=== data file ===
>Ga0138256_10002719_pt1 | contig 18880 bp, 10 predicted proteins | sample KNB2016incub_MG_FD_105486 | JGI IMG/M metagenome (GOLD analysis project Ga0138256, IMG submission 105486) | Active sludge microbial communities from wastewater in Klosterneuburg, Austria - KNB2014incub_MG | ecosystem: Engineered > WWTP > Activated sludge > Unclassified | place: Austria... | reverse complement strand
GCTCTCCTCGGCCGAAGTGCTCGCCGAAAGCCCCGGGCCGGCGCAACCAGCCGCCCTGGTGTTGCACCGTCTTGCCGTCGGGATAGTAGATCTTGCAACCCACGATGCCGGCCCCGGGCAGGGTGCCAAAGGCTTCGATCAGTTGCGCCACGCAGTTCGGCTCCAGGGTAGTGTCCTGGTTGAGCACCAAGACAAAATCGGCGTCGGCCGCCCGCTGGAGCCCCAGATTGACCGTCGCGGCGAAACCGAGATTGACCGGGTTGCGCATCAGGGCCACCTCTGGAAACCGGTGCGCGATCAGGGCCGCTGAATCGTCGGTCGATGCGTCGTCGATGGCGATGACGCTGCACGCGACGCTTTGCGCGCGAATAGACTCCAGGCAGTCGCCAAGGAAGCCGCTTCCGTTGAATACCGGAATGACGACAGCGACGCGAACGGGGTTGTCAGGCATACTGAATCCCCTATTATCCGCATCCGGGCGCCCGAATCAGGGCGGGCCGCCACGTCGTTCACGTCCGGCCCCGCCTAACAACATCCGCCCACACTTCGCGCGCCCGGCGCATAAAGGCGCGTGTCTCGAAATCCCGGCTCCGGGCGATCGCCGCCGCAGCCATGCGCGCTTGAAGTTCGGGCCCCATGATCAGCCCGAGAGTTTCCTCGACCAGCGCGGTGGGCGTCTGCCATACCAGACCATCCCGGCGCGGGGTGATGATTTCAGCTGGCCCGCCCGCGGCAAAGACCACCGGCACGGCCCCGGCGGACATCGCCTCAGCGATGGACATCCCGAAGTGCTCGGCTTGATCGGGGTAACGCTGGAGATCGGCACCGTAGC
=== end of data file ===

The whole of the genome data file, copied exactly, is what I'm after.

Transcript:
>Ga0138256_10002719_pt1 | contig 18880 bp, 10 predicted proteins | sample KNB2016incub_MG_FD_105486 | JGI IMG/M metagenome (GOLD analysis project Ga0138256, IMG submission 105486) | Active sludge microbial communities from wastewater in Klosterneuburg, Austria - KNB2014incub_MG | ecosystem: Engineered > WWTP > Activated sludge > Unclassified | place: Austria... | reverse complement strand
GCTCTCCTCGGCCGAAGTGCTCGCCGAAAGCCCCGGGCCGGCGCAACCAGCCGCCCTGGTGTTGCACCGTCTTGCCGTCGGGATAGTAGATCTTGCAACCCACGATGCCGGCCCCGGGCAGGGTGCCAAAGGCTTCGATCAGTTGCGCCACGCAGTTCGGCTCCAGGGTAGTGTCCTGGTTGAGCACCAAGACAAAATCGGCGTCGGCCGCCCGCTGGAGCCCCAGATTGACCGTCGCGGCGAAACCGAGATTGACCGGGTTGCGCATCAGGGCCACCTCTGGAAACCGGTGCGCGATCAGGGCCGCTGAATCGTCGGTCGATGCGTCGTCGATGGCGATGACGCTGCACGCGACGCTTTGCGCGCGAATAGACTCCAGGCAGTCGCCAAGGAAGCCGCTTCCGTTGAATACCGGAATGACGACAGCGACGCGAACGGGGTTGTCAGGCATACTGAATCCCCTATTATCCGCATCCGGGCGCCCGAATCAGGGCGGGCCGCCACGTCGTTCACGTCCGGCCCCGCCTAACAACATCCGCCCACACTTCGCGCGCCCGGCGCATAAAGGCGCGTGTCTCGAAATCCCGGCTCCGGGCGATCGCCGCCGCAGCCATGCGCGCTTGAAGTTCGGGCCCCATGATCAGCCCGAGAGTTTCCTCGACCAGCGCGGTGGGCGTCTGCCATACCAGACCATCCCGGCGCGGGGTGATGATTTCAGCTGGCCCGCCCGCGGCAAAGACCACCGGCACGGCCCCGGCGGACATCGCCTCAGCGATGGACATCCCGAAGTGCTCGGCTTGATCGGGGTAACGCTGGAGATCGGCACCGTAGC